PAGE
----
National Company Law Tribunal | In an application filed under S. 60(5) of the Insolvency and Bankruptcy Code, 2016, a bench comprising of P. N. Deshmuk, J. and Shyam Babu Gautam (Technical Member), approved the acquisition of Sterling Biotech Limited by Perfect Day, a US food technology company under IBC.
The applicant filed an application seeking permission to execute and conclude the purchase/acquisition of the Corporate Debtor based on the acquisition plan submitted by him. The Applicant also seeks certain reliefs, concessions, directions, dispensations and exemptions which are necessary to acquire Sterling Biotech Limited (Corporate Debtor).
In the instant matter, the Adjudicating Authority vide order dated 11-06-2018 ordered the liquidation of Sterling Biotech Limited. Vide order dated 11-05-2019, this Tribunal ordered liquidation of Sterling Biotech Limited as no resolution plan was approved by the Committee of Creditors of the Corporate Debtor during Corporate Insolvency Resolution Process (CIRP) and appointed Ms. Mamta Binani as the Liquidator.
On 21-10-2021, the Respondent (Ms. Mamta Binani) issued public notice calling the stakeholders to submit their claims with proof for acquisition of the Corporate Debtor in accordance with IBC and submitted a binding bid of ₹ 638,00,00,005/- (Six hundred and thirty-eight crores and five only) for acquiring Corporate Debtor. After the completion of paper works the applicant was considered as a “qualified bidder”. On 04-04-2022, after the completion of e-auction process, the applicant was declared as a successful bidder.
The applicant submitted a detailed Acquisition Plan for acquiring the Corporate Debtor to the respondent.
The applicant contended that Perrya, an LLC which was incorporated by some of the founders of the appellant who are non-resident Indians/ overseas citizens of India, will acquire the shares of the Corporate Debtor on non-repatriation. The applicant contended that they will directly acquire 73.9% of the share capital of the Corporate Debtor and the balance will be acquired by Perrya as per regulatory requirements for foreign investment by a non-resident in an entity engaged in pharmaceutical sector.
The applicant also contended that as per Process Document, the applicant can acquire the Corporate Debtor either in its name or through ‘special purpose vehicle’ (SPV) and the applicant is only required to acquire majority of the voting rights and management in the SPV, therefore a third-party can indirectly acquire a voting and management rights of upto 49% in the Corporate Debtor.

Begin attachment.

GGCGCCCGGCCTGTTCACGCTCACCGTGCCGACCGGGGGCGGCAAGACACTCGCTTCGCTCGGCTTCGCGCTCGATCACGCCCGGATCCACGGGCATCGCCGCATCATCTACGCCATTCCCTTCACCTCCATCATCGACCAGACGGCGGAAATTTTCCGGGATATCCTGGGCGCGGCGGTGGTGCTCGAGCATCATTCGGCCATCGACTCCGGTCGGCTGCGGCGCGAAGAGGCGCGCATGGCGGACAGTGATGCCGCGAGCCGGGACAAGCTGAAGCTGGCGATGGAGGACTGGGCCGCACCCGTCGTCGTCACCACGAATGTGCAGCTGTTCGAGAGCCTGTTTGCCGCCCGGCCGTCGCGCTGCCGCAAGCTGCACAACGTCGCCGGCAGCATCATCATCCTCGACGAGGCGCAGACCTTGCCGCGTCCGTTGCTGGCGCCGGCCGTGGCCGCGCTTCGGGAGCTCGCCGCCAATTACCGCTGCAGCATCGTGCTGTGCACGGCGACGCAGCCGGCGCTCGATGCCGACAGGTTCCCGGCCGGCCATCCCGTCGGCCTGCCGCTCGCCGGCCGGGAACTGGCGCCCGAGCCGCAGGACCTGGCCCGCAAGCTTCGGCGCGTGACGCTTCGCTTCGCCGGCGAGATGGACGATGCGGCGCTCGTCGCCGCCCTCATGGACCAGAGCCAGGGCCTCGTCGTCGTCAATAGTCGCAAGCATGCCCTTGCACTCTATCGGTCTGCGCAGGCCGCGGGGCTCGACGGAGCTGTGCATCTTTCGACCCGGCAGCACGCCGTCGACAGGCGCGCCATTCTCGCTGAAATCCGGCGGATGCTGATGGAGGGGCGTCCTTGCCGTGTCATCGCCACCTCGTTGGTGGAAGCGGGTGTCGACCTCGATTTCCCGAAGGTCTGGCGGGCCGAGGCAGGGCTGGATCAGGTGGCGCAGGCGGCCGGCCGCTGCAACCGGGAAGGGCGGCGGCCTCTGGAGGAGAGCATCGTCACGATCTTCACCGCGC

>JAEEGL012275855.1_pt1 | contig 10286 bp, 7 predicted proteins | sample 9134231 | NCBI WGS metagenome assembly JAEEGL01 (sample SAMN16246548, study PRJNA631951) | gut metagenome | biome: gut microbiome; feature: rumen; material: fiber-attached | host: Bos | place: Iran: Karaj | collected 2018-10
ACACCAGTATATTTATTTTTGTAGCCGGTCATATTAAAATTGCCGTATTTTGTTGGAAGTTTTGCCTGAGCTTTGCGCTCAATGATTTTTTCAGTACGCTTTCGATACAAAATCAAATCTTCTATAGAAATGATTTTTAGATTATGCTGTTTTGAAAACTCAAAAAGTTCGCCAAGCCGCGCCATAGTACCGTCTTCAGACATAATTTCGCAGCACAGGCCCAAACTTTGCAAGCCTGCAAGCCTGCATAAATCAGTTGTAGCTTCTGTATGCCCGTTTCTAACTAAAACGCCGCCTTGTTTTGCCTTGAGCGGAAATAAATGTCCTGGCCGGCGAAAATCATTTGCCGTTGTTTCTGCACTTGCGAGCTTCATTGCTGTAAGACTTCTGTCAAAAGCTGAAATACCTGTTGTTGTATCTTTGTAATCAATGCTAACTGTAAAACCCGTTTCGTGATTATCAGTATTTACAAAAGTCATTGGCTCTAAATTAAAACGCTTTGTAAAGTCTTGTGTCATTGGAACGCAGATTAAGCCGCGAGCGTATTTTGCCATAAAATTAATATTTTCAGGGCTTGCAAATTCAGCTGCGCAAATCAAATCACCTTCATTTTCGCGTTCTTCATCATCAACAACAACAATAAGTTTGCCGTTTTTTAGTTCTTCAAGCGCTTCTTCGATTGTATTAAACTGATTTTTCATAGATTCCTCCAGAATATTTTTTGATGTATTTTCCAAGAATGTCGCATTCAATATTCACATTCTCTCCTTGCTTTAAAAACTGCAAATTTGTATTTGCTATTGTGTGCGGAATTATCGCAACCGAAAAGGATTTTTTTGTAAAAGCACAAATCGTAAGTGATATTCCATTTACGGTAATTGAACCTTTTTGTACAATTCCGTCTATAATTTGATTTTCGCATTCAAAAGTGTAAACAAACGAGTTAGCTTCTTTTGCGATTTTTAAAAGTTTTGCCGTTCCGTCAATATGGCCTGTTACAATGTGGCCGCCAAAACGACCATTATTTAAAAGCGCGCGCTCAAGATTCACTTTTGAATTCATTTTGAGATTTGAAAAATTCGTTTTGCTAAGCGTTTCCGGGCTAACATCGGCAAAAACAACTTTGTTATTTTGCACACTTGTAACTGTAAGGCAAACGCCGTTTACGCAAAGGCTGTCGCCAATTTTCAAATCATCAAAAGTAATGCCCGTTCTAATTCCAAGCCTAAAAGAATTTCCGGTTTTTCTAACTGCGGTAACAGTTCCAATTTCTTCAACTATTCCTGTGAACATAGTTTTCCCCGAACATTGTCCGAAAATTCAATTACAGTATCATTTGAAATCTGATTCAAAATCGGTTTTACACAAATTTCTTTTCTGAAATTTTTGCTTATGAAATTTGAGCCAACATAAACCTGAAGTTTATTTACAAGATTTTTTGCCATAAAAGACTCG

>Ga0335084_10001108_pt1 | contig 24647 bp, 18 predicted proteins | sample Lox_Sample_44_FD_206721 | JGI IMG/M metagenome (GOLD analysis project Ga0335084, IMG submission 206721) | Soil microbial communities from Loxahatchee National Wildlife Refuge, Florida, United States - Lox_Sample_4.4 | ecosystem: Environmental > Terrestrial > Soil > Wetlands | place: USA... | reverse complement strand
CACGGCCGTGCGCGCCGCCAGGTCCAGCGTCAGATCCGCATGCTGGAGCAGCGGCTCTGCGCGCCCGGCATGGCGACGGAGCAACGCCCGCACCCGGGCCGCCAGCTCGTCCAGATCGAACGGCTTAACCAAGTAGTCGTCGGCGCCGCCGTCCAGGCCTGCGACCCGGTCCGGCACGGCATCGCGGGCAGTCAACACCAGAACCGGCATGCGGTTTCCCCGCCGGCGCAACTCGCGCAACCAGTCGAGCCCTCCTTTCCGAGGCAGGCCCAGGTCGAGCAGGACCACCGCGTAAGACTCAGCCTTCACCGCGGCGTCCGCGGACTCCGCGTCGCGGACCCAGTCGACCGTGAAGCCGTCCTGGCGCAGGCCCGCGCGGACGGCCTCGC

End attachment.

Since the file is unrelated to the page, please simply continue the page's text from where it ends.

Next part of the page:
The applicant submitted that a combine reading of the Resolution Plan, Ss. 31 and 5(26) IBC and Reg. 32(e) of Liquidation Regulations indicates that the scheme of the Code and the Liquidation Regulations intend to confer benefits and reliefs to an applicant acquiring the Corporate Debtor as a going concern during liquidation proceedings of the same nature as contemplated for a resolution plan approved under Section 31 of the Code.
The applicant cited Nitin Jain v. Lucky Holdings (P) Ltd., IA 391(AHM)/2021 in CP(IB) 37 of 2017; Nitin Jain v. Enforcement Directorate, (2022) 287 DLT 625 and Committee of Creditors of Essar Steel India Ltd. v. Satish Kumar Gupta, (2020) 8 SCC 531 where similar reliefs were granted.
The applicant also contended that in the absence of such reliefs and concessions, the Acquisition Plan may become unviable and unfeasible leading to further depletion of value of the assets of the Corporate Debtor and may create hardship to numerous employees and labours.
The respondent contended that the liquidator understands the applicant’s position as a US-based company but there was a slight difference between the relevant stipulations provided in terms of technical/procedural terms as provided under Acquisition Plan and Process Document.
The respondent also contended that at the time of issuance of the Process Document, the liquidator could not have envisaged the terms of the Acquisition Plan, especially related to the issue of the place of incorporation of the Successful Bidder.
The Respondent also prayed that considering the best interest of the Corporate Debtor and all stakeholders and for maximization of the value of the Corporate Debtor, the tribunal may consider the submissions by the respondent.
The Tribunal observed that the prayer sought by the applicant to transfer the Corporate Debtor is essential to run the Corporate Debtor on a clean slate basis.
The Tribunal directed the applicant to deposit the balance sale consideration in terms of Reg. 41 of the Liquidation Process Regulations into the Liquidation Account and the liquidator should distribute the sale consideration in accordance with S. 53 IBC.
The Tribunal opined that the “Acquirers” will be granted all the rights, title and interest in the whole and every part of the Corporate Debtor, including but not limited to the assets, properties, contracts and Approvals, free and clear of all security interest after the payment of the Final Consideration and the Acquirers will not have any financial obligation or liability to any Person or Stakeholder after that. The Tribunal allowed the issuance and allotment of shares to the Acquirers after the cancellation and extinguishment of existing share capital of the Corporate Debtor.
[Perfect Day Inc. v. Mamta Binani, 2022 SCC OnLine NCLT 283, decided on 11-11-2022]
Advocates who appeared in this case :
Mr. Ravi Kadam, Dr. Mustafa and Zal T. Adhyarujina (Senior Advocate), Mr Shreeyash Uday Lalit, Mr. Vishesh Srivastav, Mr. Nikhil Waje, Mr. Prem Gada, Mr. Hardeep Sachdeva, Mr. Kamal Shankar, Mr. Ravi Bhasin, Mr. Parag Maini, Mr. Raghav Chadha, Ms. Gursimran Kohli and Ms. Kanika Singhal, Counsel for the Applicant;
Mr. Atmaram N S Nadkarni (Senior Advocate), Sandeep Bajaj, Aakanksha Nehra and Ajay Sharma, Counsel for the Liquidator.
*Ritu Singh, Editorial Assistant has put this report together.